2008_02_madonacon.jpgThe Columbia Teachers College professor who was in the news last year when a noose was found on her office door angrily denied she plagiarized others' work. Madonna Constantine, who the Teachers College sanctioned after a year-and-a-half investigation, will appeal the charges.

Constantine, who remains a tenured professor, issued a statement, calling the memo (released to TC faculty) discussing sanctions "premature, vindictive, and mean-spirited," lacking "sensitivity and due process." She wondered "whether a White faculty member would have been treated in such a publicly disrespectful and disparaging manner." You can read the full statement, but here's an excerpt:

Evidence regarding my case will be presented to the Faculty Advisory Committee at Teachers College as soon as my attorneys and I can coordinate my appeal. It is my opinion that this investigation, along with other incidents that have happened to me at Teachers College in recent months, point to a conspiracy and witch-hunt by certain current and former members of the Teachers College community. I believe that nothing that has happened to me this year is coincidental, particularly when I reflect upon the hate crime I experienced last semester involving a noose on my office door. As one of only two tenured Black women full professors at Teachers College, it pains me to conclude that I have been specifically and systematically targeted.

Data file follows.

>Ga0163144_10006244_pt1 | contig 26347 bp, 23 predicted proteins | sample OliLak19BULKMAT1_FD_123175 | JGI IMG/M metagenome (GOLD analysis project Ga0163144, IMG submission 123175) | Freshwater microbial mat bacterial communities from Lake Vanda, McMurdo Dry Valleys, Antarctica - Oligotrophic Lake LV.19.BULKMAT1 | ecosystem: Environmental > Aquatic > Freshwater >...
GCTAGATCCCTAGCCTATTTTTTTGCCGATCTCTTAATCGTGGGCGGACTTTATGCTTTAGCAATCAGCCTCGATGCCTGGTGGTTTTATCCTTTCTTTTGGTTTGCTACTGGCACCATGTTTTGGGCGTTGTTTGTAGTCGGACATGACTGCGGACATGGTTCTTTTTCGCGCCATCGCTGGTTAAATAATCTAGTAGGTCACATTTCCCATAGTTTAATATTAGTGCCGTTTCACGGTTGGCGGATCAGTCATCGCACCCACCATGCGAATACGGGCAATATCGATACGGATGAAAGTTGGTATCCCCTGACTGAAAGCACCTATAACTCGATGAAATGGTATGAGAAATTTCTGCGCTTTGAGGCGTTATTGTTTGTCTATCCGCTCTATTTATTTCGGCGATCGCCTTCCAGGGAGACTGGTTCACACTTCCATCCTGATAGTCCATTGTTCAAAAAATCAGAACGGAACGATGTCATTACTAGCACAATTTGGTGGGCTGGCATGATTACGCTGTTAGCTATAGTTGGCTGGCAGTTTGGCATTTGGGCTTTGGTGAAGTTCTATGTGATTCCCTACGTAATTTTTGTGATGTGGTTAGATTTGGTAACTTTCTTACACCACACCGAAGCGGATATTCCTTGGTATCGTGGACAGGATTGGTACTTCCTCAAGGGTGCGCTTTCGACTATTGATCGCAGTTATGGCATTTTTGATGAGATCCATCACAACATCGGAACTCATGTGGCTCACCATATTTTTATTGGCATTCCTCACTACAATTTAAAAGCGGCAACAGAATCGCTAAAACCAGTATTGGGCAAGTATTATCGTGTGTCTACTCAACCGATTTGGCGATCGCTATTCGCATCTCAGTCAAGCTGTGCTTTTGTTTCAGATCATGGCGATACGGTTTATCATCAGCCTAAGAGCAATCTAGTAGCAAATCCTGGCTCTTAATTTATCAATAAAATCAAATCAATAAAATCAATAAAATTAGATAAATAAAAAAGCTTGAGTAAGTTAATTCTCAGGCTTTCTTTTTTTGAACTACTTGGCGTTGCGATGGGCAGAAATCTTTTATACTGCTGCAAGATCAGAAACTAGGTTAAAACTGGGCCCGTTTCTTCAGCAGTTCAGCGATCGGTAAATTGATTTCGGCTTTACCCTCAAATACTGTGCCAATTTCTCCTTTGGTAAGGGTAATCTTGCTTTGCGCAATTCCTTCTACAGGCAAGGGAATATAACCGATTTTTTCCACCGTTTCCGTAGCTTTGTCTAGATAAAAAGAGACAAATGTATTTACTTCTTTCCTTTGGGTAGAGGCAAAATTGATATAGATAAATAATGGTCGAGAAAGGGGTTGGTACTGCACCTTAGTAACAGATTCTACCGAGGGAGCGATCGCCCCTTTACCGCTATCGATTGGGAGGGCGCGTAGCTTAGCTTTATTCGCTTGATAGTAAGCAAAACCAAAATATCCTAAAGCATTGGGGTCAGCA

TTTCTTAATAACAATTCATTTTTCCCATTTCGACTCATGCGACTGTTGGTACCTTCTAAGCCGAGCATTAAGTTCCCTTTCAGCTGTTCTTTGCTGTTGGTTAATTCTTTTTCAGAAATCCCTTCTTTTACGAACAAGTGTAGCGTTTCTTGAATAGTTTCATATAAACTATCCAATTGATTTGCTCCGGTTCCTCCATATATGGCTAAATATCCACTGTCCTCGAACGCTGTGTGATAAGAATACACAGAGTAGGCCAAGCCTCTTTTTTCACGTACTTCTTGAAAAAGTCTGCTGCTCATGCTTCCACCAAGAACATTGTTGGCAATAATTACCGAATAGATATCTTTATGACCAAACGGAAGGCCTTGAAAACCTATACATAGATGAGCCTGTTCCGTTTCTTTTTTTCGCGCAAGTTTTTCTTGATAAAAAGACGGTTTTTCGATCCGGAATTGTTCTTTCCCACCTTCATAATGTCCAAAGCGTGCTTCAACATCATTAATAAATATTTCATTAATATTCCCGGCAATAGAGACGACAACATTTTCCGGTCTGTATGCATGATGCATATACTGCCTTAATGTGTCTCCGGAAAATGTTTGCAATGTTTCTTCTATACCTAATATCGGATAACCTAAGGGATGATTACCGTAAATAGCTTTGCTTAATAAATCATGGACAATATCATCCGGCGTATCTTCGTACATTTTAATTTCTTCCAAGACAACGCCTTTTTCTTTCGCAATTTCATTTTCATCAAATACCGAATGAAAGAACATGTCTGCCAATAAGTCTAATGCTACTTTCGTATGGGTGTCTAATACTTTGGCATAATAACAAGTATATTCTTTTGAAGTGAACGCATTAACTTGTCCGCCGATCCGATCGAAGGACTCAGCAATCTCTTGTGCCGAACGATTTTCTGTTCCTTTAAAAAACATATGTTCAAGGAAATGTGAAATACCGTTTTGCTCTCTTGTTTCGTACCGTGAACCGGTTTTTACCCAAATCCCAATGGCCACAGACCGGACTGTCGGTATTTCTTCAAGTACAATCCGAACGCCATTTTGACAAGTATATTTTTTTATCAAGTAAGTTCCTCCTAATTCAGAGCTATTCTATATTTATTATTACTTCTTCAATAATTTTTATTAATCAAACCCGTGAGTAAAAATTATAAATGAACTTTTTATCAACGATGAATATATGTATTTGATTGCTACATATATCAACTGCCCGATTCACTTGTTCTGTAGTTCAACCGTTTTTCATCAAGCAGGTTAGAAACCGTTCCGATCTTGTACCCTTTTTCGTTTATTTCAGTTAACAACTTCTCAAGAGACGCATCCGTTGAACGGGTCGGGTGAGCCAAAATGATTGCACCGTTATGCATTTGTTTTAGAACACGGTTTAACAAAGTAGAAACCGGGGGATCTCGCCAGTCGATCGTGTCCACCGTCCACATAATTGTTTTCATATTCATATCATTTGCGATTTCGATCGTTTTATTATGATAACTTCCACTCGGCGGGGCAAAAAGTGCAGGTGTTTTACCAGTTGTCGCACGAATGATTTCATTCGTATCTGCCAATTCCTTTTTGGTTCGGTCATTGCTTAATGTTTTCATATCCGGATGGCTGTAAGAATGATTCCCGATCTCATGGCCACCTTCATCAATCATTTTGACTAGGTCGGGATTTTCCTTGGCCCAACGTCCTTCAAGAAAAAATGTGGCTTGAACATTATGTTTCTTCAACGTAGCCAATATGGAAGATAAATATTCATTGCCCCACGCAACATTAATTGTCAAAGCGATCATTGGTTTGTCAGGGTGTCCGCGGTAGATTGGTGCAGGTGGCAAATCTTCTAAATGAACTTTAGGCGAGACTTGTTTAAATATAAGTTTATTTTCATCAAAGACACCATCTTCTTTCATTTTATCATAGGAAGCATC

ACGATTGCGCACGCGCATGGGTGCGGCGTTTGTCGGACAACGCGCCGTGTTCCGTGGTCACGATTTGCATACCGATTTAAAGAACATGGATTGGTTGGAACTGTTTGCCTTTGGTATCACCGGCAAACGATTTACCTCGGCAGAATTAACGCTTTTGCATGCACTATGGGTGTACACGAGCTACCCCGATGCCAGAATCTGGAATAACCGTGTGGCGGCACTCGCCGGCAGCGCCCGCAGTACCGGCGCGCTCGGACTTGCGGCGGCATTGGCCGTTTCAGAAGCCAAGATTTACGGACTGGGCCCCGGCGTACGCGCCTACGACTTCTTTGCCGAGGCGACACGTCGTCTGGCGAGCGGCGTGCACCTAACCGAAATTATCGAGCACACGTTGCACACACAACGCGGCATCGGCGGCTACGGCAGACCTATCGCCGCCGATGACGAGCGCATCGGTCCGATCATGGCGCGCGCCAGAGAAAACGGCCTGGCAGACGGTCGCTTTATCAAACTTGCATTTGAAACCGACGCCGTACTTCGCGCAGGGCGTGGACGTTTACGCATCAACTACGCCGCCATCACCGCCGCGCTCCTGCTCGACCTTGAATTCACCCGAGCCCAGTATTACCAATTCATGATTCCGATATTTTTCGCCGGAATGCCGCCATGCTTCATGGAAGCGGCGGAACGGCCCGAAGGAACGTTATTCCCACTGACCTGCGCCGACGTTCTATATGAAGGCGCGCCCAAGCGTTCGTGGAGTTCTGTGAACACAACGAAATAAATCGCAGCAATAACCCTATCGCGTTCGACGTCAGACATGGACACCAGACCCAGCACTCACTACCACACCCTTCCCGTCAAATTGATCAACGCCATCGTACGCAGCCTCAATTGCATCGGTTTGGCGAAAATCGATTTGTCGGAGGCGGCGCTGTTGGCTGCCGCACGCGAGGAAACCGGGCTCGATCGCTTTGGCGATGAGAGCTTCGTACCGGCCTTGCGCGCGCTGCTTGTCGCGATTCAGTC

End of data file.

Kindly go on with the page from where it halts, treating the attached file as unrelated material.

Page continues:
Constantine's lawyer added that the investigation was "extremely underhanded" and suggested his client was the one who had been plagiarized. Additionally, he said the noose incident and plagiarism charges were TC's way to force her to leave. Paul Giacomo told Bloomberg News, "There have been attempts from the very top of the administration of Teachers College to intimidate and blackmail Madonna Constantine into leaving the college."

In late 2005, a former TC professor and students brought their complaints to the counseling and clinical psychology department, which was then chaired by Suniya Luthar. Luthar told the Columbia Spectator she informed the dean and handed over documents to TC attorneys in 2006, and in 2007 Constantine "allegedly presented her with a summons threatening legal action for defamation, slander, and libel" (see this Post story) but never followed up and eventually withdrew the complaint after the hate crime.